Art of Destruction

Ed Ruscha at the Hirshhorn Museum is the Daily Pic by Blake Gopnik

The Daily Pic: At the Hirshhorn Museum, Ed Ruscha and others take a refined view of havoc.

(Hirshhorn Museum and Sculpture Garden, Washington DC)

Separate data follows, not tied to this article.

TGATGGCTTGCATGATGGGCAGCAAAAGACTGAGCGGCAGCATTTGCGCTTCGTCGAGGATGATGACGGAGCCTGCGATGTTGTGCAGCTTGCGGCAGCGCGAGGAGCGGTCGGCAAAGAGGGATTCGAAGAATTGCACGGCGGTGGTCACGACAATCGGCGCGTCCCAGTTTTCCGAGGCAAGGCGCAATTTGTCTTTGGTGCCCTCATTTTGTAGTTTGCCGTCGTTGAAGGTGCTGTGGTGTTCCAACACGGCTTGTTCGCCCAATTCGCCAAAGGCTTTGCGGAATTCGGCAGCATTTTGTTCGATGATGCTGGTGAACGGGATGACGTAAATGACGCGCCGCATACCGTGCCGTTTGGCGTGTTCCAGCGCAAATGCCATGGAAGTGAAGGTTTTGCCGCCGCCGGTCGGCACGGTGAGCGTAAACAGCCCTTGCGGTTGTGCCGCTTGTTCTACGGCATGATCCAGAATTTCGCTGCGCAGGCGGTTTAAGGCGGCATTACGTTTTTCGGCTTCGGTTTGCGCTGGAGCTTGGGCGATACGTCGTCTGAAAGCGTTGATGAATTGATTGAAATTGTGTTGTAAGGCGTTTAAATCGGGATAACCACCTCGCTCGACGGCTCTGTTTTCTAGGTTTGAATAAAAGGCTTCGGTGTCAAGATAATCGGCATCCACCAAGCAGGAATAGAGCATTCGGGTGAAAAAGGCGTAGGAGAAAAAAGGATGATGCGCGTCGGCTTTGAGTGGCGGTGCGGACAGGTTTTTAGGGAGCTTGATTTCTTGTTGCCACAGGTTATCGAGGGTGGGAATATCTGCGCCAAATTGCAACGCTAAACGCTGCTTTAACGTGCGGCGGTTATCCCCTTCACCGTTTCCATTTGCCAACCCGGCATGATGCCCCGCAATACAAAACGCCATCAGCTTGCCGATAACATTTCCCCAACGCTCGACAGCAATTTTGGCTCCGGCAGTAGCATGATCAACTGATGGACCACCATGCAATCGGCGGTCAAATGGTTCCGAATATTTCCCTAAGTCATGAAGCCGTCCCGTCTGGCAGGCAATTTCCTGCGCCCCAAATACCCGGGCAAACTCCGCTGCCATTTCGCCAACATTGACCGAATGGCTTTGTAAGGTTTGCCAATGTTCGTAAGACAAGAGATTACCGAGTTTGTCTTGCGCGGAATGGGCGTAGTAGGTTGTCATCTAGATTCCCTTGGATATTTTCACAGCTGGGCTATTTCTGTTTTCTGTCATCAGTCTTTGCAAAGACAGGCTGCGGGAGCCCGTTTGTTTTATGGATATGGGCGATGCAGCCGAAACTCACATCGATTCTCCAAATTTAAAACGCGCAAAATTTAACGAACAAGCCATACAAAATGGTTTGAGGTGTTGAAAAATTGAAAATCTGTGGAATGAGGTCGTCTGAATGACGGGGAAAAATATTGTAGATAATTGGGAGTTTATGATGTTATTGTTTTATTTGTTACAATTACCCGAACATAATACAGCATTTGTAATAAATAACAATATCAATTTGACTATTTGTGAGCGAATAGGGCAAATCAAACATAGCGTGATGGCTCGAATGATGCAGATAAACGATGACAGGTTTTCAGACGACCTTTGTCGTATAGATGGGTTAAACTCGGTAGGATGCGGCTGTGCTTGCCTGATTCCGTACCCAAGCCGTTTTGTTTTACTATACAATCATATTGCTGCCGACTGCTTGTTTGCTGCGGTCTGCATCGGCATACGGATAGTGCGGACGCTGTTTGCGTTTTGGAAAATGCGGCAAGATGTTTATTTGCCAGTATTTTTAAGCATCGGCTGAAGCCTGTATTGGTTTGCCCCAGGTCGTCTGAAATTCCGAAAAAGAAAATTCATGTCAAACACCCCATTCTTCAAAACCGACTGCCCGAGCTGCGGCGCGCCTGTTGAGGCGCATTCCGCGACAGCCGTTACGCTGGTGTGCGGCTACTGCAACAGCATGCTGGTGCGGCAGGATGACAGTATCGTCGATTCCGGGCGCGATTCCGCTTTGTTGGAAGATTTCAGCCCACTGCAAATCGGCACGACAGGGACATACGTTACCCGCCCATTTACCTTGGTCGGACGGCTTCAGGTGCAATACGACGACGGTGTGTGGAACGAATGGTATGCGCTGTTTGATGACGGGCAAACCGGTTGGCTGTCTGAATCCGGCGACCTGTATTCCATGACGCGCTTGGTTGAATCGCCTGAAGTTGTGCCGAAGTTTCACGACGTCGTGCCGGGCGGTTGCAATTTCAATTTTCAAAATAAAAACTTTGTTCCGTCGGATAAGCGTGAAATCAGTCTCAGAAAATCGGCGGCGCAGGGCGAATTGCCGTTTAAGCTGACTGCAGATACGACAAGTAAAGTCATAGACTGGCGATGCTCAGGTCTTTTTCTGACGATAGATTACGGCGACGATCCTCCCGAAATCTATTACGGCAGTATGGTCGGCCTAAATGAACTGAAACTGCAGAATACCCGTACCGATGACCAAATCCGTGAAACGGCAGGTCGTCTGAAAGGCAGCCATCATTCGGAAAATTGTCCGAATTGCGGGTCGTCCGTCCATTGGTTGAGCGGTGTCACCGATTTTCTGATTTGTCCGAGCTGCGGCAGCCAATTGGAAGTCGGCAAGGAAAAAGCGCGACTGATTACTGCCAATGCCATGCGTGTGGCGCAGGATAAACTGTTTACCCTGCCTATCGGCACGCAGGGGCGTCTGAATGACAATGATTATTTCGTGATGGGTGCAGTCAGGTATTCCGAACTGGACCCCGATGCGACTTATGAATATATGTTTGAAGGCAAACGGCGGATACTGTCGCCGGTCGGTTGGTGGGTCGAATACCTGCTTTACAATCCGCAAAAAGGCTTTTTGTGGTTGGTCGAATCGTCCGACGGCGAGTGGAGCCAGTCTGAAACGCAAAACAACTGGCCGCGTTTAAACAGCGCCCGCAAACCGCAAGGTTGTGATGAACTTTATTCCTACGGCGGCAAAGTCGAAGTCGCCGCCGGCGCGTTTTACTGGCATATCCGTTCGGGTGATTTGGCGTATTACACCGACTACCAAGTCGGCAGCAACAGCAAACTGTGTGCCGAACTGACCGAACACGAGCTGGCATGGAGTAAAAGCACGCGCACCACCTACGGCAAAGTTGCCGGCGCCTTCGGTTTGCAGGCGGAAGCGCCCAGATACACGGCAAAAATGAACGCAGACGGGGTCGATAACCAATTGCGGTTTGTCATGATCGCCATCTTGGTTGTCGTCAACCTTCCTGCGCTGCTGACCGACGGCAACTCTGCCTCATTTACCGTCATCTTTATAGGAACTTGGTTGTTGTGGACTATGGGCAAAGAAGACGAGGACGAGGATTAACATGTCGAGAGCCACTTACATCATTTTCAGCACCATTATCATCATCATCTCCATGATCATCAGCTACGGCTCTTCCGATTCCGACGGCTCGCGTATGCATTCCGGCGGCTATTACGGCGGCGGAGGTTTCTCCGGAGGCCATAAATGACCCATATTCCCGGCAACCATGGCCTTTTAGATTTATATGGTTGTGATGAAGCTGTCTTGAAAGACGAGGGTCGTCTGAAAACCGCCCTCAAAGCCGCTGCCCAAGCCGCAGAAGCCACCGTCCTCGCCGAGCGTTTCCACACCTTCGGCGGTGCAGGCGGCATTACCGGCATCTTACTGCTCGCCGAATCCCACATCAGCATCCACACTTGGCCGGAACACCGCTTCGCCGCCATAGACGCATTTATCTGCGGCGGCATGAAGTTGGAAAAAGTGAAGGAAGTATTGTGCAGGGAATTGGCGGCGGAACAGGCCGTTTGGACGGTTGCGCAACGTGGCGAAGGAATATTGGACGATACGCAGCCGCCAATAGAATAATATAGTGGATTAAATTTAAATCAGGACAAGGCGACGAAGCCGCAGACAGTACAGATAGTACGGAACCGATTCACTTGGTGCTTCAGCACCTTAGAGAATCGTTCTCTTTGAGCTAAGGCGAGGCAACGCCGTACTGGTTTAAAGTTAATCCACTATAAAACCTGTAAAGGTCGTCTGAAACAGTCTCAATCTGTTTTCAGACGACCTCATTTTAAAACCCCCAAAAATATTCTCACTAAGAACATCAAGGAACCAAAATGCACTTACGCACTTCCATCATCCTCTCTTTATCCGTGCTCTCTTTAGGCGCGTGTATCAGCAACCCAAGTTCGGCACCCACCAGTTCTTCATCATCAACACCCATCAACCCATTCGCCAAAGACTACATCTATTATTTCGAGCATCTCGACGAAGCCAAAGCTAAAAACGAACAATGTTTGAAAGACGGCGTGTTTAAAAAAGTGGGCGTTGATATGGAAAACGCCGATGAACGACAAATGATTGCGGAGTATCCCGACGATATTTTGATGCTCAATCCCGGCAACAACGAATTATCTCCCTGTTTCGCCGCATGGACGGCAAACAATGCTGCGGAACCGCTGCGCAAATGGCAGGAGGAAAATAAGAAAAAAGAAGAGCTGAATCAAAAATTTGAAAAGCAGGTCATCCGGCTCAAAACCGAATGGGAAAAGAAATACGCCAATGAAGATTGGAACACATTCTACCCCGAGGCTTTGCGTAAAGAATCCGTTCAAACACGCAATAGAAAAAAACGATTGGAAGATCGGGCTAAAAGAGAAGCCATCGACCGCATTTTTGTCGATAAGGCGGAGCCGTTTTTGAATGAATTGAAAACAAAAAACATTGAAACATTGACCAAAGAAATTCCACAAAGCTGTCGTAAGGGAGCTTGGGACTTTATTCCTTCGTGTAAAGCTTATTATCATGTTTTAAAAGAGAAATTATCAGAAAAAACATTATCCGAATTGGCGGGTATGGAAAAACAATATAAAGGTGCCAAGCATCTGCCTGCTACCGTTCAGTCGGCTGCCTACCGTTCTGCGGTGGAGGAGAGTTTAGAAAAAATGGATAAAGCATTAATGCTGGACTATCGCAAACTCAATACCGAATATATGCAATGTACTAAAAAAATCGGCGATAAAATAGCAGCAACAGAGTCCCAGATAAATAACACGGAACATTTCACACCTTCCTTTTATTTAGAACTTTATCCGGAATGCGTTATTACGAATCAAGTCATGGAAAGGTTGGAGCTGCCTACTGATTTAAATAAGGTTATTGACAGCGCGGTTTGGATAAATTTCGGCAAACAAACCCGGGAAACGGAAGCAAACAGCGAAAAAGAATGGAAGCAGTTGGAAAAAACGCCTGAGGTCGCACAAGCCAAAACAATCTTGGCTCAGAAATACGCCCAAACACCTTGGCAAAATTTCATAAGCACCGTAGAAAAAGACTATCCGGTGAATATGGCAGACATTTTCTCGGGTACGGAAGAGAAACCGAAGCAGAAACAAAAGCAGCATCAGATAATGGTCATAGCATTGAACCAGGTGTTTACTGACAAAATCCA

Ed Ruscha’s “The Los Angeles County Museum on Fire” (1965–68), went on view today in the thematic show called “Damage Control: Art and Destruction Since 1950”, at the Hirshhorn Museum in Washington, which I previewed in today’s New York Times. What I particularly like about Ruscha’s piece is that it is utterly Apollonian in its ultra-refined technique, and yet treats a Dionysian moment of disaster. That is, in its essence it pushes back against the sheer love of havoc that some other destructive art tends to channel. Even as some of this show’s artists claim to decry chaos and violence, there’s a risk that they are helping us revel in both. (Christian Marclay’s brilliant “Guitar Drag” plays on just that tension.)

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